U.S. State Dept Pushes EU Expansion Despite Trump Backing Brexit, Sovereign States

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The U.S. Department of State told Breitbart London it respects the sovereignty of European states after appearing to swerve from President Donald Trump’s long-standing commitment to Brexit and independent nation-states by publicly backing the further expansion of the European Union.

State Department spokesperson Morgan Ortagus leapt to defend the President of the European Council, neoliberal globalist Donald Tusk on Friday, giving her support to a then-pending decision on inviting Albania and North Macedonia to join the European Union as new member-states.

EU expansion has long been a difficult topic and has at times been a source of considerable tension, with its support by the State Department (roughly equivalent to Britain’s Foreign and Commonwealth Office) being complicated by the fact the bloc is preparing to lose a member-state for the first time as the United Kingdom prepares for Brexit — a serious blow to pro-EU expansionists and a move which President Trump has strongly supported.

Ms Ortagus wrote on social media: “Tusk has it right: the time to open accession negotiations with Albania and North Macedonia is now. The United States will welcome an affirmative #EUCO decision, recognizing both countries’ hard fought gains on necessary reforms.”

However, contrary to the expressed views of the State Department — which strongly insisted they merely express the views of the President by way of Secretary of State Mike Pompeo —  President Trump has long made clear his enthusiasm for bilateralism and strong, self-interested partners working together over supranational clubs like the European Union.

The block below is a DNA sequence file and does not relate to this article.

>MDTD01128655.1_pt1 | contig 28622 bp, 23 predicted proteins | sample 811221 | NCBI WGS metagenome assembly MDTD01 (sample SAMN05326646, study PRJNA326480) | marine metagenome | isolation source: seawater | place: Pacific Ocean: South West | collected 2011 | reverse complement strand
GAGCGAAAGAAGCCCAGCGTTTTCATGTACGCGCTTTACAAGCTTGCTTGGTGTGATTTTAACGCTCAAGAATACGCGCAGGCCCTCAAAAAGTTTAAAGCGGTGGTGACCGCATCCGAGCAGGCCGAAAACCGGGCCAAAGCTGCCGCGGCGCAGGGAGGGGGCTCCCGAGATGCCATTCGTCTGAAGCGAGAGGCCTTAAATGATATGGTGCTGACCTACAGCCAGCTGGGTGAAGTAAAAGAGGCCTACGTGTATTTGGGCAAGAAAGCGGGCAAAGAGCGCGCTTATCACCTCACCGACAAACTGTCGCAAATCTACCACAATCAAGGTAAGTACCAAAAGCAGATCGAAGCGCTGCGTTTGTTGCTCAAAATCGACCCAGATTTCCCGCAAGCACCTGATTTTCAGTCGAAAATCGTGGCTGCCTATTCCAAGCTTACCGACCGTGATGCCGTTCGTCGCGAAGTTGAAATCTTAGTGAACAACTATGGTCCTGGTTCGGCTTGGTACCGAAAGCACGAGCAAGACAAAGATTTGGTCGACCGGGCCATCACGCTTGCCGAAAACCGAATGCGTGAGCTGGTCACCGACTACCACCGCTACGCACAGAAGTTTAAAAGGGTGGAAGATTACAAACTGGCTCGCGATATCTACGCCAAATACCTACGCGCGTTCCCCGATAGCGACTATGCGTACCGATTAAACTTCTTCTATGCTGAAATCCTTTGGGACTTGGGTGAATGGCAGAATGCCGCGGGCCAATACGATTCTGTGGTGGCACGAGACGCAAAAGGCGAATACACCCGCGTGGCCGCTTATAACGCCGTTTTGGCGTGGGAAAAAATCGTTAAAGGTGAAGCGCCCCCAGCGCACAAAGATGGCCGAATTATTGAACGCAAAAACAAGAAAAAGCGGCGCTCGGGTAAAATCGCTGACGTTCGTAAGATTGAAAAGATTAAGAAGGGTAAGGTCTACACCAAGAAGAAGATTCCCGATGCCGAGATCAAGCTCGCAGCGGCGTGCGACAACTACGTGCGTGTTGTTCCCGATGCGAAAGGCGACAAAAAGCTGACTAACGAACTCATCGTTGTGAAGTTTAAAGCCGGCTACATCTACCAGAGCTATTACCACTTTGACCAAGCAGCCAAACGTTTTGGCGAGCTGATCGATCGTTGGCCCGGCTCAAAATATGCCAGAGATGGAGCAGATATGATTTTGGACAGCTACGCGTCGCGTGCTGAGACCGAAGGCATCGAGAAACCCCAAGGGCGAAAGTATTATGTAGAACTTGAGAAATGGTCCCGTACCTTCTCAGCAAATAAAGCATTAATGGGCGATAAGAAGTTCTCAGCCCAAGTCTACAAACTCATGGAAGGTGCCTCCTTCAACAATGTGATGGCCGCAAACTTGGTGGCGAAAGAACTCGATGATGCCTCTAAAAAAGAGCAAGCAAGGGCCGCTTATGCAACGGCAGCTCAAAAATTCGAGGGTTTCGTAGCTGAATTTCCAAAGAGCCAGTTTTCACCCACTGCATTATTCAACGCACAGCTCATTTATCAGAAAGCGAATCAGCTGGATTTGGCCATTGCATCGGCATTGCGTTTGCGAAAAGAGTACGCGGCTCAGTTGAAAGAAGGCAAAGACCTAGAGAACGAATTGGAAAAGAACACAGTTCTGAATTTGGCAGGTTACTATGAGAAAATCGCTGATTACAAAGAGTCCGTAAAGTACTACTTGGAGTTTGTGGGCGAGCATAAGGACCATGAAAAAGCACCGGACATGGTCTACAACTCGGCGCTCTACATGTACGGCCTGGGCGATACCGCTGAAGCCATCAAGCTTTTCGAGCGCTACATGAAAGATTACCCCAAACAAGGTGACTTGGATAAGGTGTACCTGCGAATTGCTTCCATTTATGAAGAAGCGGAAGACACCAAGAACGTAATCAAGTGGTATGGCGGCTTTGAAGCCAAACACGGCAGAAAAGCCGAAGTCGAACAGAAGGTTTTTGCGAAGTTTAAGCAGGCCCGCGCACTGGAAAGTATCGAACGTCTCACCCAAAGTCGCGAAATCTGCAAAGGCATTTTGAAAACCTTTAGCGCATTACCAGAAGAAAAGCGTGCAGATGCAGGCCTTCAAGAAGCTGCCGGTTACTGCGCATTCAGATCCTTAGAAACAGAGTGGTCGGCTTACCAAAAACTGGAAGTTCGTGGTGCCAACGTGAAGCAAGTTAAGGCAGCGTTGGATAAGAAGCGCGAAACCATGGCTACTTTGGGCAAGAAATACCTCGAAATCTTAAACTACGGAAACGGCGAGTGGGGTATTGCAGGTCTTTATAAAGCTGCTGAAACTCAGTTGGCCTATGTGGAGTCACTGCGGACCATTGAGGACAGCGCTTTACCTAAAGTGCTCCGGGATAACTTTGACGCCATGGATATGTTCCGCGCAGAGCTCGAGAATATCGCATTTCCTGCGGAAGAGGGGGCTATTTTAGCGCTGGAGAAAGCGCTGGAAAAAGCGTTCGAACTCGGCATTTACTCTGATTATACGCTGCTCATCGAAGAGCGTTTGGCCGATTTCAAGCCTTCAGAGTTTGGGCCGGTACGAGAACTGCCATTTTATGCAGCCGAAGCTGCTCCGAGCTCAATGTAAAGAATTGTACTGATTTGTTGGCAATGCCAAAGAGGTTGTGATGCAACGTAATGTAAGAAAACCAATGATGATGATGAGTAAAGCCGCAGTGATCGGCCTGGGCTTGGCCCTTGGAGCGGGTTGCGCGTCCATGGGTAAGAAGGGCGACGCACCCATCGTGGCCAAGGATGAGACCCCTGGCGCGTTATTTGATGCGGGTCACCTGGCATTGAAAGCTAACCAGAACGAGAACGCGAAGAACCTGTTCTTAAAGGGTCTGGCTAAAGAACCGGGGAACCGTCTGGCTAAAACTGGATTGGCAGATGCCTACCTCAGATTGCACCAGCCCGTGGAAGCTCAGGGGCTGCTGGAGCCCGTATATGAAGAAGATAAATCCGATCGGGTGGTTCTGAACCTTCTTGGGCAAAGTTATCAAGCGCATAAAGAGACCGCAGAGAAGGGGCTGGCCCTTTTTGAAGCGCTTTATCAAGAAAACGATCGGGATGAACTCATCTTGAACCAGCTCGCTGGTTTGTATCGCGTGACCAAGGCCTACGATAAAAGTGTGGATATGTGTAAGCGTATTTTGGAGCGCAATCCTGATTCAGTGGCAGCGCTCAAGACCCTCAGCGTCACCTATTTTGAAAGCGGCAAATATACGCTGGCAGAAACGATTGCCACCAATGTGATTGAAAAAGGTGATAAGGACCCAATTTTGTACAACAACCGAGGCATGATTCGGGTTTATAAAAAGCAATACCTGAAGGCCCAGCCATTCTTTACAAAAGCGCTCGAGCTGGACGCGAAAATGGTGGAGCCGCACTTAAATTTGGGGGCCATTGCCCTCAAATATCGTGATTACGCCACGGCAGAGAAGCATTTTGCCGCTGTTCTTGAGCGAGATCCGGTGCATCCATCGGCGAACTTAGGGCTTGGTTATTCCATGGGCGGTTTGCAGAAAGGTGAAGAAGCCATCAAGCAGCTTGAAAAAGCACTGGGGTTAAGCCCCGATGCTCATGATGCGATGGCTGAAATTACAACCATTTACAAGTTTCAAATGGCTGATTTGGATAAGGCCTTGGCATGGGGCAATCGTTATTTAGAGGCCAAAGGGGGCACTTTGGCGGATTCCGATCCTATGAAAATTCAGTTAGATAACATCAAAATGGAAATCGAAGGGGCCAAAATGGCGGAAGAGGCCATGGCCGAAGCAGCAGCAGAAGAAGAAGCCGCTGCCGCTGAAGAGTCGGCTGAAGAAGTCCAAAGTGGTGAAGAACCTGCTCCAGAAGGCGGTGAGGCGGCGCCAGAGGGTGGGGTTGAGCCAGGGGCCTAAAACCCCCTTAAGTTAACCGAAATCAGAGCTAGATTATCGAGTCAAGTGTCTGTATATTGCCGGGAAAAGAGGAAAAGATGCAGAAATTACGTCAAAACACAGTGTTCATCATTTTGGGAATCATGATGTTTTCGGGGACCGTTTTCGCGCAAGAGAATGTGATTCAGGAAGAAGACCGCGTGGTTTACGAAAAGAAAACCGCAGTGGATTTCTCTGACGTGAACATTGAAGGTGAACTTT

The statement raised inevitable questions over the State Department’s official position on the vexed issue of EU expansionism, and indeed on Brexit itself.

The timing of the intervention was also unexpected, given the European Union’s plans to expand south-eastward into Balkan states Albania and North Macedonia were hotly contested by EU member-state governments and collapsed later in the day, pushing a decision back to 2020 at the earliest.

Yet the State Department later moved to qualify their remarks, insisting they respected both the hopes of North Macedonia to enter the European Union, and of the British people to leave it.

Responding to a request from Breitbart London, a senior department official said: “We talk about sovereignty and decisions. We’re for countries making their choice in the institutions that they choose to join. We’re not going to tell them to join one or another.

“The people of North Macedonia have voted in a referendum to take certain steps toward this kind of integration. These are countries that want to be in the EU, and the UK has made its own decision, voting through a referendum to leave.”

The denial of a dual-speed foreign policy — led by a President sceptical of the supranational on one hand and a State Department embracing it on the other — comes as Washington swamp insider publication of choice Politico splashed on State Department officials “taking their revenge” on the White House. Noting criticisms including the Department being “derided as a Deep State” and being stuffed with “Obama holdovers” by its critics, the Politico report stated staffers “demoted or sidelined” in the Trump era were using Ukraine allegation testimonies to “air long-held grievances”.